- (UK) IPA (key): /ˈrəʊtɪk/, SAMPA: /"r@UtIk/
- (US) enPR: rōt'ĭk, IPA (key): /ˈroʊtɪk/, SAMPA: /"roUtIk/
- If a sound in a word is rhotic, it has the sound the letter r makes in most American, Canadian, and Irish ways of talking.
- If a dialect (form of a language) is rhotic, it uses this sound after a vowel. Note that a dialect of English may be called non-rhotic even though this sound is said at the beginning of words.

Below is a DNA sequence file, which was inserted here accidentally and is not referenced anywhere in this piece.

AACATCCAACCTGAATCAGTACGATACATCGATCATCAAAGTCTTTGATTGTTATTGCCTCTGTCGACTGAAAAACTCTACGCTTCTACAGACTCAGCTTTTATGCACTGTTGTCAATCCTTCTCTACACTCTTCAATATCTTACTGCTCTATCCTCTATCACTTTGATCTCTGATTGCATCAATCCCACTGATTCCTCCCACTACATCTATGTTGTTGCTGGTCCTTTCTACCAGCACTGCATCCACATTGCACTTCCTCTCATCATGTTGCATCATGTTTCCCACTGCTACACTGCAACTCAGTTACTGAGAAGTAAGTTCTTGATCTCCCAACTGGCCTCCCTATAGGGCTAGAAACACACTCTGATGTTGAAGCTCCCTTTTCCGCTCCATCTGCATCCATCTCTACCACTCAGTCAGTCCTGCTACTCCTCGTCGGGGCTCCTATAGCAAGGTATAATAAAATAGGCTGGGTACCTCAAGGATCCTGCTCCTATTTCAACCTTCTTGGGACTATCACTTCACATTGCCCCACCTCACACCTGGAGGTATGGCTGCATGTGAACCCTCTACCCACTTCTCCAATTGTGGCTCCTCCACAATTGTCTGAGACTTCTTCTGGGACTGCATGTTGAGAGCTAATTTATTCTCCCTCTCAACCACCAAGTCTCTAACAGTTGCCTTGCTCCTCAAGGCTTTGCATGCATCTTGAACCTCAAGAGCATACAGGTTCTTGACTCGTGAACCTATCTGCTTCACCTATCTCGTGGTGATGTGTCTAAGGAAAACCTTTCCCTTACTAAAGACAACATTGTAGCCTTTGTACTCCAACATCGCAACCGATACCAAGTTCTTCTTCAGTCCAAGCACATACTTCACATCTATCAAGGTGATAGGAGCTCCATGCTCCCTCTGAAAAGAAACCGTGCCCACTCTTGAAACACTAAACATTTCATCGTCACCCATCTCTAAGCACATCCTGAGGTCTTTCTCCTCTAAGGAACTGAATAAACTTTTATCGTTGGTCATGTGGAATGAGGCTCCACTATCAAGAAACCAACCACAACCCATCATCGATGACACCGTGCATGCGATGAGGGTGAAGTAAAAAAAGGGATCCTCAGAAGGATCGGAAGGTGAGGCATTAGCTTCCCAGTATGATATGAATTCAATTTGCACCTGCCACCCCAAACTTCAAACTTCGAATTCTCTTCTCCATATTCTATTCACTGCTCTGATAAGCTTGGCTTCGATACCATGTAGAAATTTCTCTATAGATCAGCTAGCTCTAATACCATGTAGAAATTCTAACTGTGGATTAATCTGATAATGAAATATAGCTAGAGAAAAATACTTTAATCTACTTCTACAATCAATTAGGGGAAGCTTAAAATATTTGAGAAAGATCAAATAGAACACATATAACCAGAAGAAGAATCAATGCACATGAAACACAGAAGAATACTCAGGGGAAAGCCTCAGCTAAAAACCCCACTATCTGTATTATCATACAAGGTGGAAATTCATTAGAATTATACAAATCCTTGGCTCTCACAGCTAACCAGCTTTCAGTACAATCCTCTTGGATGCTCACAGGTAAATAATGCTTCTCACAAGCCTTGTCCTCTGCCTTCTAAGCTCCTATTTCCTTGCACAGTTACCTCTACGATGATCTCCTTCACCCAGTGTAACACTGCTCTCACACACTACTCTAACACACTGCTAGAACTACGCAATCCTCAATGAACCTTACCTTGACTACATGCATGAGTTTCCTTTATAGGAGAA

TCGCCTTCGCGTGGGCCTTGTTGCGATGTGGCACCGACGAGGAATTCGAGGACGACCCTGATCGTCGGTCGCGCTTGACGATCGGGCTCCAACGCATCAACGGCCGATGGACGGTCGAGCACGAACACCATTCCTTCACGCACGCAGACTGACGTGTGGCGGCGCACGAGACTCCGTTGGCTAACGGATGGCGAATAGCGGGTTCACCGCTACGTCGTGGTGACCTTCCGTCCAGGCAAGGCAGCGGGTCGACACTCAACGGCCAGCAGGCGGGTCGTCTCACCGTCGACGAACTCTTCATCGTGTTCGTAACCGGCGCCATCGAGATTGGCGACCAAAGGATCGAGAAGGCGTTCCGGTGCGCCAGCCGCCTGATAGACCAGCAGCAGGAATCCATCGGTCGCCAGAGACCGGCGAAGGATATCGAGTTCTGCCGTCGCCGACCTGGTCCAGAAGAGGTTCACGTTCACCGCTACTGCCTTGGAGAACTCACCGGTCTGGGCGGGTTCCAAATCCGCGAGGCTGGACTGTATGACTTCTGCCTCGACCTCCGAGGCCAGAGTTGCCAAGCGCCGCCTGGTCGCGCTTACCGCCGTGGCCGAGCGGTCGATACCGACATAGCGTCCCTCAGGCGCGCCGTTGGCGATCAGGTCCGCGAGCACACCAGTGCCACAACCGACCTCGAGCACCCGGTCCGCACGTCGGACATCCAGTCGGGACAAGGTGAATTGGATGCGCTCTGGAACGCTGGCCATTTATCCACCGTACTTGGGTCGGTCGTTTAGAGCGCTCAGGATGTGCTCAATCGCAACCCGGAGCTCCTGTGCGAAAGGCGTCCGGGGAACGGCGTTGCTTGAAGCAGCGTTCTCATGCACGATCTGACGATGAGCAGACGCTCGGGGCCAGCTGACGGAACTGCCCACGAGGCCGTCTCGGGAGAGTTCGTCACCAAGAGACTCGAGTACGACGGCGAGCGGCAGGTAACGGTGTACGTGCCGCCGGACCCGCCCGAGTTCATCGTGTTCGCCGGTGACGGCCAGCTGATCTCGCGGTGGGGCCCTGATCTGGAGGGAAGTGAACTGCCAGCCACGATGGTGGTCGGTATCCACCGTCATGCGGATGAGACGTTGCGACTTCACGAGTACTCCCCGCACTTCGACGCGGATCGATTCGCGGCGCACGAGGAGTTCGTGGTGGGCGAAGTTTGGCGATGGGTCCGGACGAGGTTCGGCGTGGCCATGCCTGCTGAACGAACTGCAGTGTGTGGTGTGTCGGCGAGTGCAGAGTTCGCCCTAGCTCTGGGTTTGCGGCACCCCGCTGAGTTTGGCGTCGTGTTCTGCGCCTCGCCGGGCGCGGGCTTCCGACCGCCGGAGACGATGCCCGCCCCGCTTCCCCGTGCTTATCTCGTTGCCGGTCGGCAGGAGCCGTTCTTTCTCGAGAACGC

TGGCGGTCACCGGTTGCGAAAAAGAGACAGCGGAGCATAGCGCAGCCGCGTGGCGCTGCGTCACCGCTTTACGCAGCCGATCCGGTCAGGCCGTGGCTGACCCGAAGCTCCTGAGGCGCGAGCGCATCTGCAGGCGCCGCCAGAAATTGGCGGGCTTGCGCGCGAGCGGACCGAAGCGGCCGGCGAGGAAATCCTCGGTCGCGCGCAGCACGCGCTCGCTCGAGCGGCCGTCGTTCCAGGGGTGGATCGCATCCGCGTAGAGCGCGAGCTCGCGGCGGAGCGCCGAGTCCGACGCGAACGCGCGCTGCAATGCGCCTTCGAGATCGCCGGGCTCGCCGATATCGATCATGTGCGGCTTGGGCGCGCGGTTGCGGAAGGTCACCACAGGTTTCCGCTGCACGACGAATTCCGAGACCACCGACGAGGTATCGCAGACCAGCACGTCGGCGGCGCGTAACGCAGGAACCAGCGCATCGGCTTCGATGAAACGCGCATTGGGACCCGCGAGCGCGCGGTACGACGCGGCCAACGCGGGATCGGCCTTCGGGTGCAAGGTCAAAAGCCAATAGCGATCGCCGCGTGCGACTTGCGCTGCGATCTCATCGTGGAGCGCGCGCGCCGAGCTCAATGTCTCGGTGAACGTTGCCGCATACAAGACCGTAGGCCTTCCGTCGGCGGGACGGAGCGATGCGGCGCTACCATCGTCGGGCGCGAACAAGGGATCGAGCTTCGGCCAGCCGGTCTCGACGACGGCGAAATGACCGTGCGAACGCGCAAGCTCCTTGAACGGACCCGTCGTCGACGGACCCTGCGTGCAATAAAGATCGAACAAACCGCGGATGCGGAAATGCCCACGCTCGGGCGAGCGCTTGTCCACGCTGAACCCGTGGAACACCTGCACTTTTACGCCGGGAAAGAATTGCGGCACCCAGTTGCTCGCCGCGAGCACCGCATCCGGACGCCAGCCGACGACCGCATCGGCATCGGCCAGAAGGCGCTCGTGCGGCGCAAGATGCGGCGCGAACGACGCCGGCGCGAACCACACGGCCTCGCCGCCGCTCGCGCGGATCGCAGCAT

The rhotic consonant is written as /r/ or /ɻ/ in IPA (international phonetic alphabet), and the rhotic vowel as /ɝ/ or /ɚ/ if no other vowel is there. The symbol /r/ is for a trilled are, but is sometimes used for all these sounds in writing English pronunciation. This is because all native English speakers would hear these as meaning the same thing. Trilled /r/ is found in Scottish English. All types of English say the R if it starts a word.